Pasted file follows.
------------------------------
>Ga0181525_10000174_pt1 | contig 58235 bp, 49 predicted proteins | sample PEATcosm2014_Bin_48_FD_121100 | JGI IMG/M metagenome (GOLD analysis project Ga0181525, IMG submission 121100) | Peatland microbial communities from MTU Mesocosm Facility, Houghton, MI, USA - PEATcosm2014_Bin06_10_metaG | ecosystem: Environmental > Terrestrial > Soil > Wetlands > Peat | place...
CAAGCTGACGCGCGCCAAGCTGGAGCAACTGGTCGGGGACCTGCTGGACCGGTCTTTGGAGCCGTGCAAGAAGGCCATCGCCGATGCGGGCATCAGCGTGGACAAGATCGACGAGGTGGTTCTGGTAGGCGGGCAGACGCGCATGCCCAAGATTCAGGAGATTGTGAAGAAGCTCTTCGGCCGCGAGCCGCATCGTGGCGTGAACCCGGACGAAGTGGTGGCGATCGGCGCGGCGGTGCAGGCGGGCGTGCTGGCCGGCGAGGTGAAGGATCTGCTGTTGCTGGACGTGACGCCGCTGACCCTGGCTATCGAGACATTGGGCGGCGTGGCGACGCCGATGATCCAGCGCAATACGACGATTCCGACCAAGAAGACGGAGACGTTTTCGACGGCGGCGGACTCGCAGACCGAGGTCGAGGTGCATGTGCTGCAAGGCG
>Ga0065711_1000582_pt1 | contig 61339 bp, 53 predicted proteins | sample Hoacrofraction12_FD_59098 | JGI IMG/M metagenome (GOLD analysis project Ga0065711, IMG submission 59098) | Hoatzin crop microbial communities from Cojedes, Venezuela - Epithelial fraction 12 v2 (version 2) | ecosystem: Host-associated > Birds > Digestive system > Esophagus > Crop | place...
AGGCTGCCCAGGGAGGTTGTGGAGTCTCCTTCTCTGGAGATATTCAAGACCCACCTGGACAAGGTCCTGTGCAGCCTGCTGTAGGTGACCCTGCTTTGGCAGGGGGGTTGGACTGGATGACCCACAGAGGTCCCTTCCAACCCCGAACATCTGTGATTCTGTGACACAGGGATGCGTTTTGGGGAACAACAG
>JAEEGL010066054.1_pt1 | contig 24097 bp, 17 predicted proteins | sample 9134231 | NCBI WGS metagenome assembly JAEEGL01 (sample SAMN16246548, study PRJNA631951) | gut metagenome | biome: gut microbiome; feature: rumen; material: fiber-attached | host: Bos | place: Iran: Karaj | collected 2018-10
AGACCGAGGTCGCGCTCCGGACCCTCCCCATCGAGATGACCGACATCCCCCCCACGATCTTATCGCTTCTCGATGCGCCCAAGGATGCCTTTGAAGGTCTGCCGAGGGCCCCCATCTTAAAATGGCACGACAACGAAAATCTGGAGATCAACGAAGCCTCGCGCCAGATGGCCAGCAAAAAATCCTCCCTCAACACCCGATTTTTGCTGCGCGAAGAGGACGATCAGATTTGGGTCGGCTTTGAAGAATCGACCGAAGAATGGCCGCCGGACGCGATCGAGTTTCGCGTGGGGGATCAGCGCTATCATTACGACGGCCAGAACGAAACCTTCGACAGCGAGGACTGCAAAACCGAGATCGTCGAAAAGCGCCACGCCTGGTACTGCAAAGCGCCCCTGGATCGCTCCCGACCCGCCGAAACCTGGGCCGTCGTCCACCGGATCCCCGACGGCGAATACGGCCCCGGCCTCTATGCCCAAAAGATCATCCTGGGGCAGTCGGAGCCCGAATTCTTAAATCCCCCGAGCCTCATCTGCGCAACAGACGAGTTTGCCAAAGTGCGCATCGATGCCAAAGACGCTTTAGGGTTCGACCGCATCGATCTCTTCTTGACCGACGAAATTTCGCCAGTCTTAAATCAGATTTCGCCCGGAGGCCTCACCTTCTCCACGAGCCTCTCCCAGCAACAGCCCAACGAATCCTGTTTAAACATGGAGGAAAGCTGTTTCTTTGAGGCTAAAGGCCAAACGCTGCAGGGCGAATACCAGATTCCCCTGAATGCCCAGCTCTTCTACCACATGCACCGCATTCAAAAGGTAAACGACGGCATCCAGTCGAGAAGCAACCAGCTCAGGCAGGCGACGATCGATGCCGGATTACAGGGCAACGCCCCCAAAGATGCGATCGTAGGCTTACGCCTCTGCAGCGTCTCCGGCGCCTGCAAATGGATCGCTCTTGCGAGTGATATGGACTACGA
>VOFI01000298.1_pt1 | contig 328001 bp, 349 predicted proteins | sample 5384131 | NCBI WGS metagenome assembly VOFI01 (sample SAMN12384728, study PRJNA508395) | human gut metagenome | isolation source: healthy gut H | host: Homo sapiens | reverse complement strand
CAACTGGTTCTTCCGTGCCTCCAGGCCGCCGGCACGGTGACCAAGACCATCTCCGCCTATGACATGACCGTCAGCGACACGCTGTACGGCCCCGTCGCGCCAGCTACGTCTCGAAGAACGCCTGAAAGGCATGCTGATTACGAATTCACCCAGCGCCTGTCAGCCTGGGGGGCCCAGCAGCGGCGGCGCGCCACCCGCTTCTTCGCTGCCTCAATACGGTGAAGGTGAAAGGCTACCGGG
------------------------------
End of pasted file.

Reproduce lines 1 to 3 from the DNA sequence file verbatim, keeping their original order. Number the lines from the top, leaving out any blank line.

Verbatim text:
>Ga0181525_10000174_pt1 | contig 58235 bp, 49 predicted proteins | sample PEATcosm2014_Bin_48_FD_121100 | JGI IMG/M metagenome (GOLD analysis project Ga0181525, IMG submission 121100) | Peatland microbial communities from MTU Mesocosm Facility, Houghton, MI, USA - PEATcosm2014_Bin06_10_metaG | ecosystem: Environmental > Terrestrial > Soil > Wetlands > Peat | place...
CAAGCTGACGCGCGCCAAGCTGGAGCAACTGGTCGGGGACCTGCTGGACCGGTCTTTGGAGCCGTGCAAGAAGGCCATCGCCGATGCGGGCATCAGCGTGGACAAGATCGACGAGGTGGTTCTGGTAGGCGGGCAGACGCGCATGCCCAAGATTCAGGAGATTGTGAAGAAGCTCTTCGGCCGCGAGCCGCATCGTGGCGTGAACCCGGACGAAGTGGTGGCGATCGGCGCGGCGGTGCAGGCGGGCGTGCTGGCCGGCGAGGTGAAGGATCTGCTGTTGCTGGACGTGACGCCGCTGACCCTGGCTATCGAGACATTGGGCGGCGTGGCGACGCCGATGATCCAGCGCAATACGACGATTCCGACCAAGAAGACGGAGACGTTTTCGACGGCGGCGGACTCGCAGACCGAGGTCGAGGTGCATGTGCTGCAAGGCG
>Ga0065711_1000582_pt1 | contig 61339 bp, 53 predicted proteins | sample Hoacrofraction12_FD_59098 | JGI IMG/M metagenome (GOLD analysis project Ga0065711, IMG submission 59098) | Hoatzin crop microbial communities from Cojedes, Venezuela - Epithelial fraction 12 v2 (version 2) | ecosystem: Host-associated > Birds > Digestive system > Esophagus > Crop | place...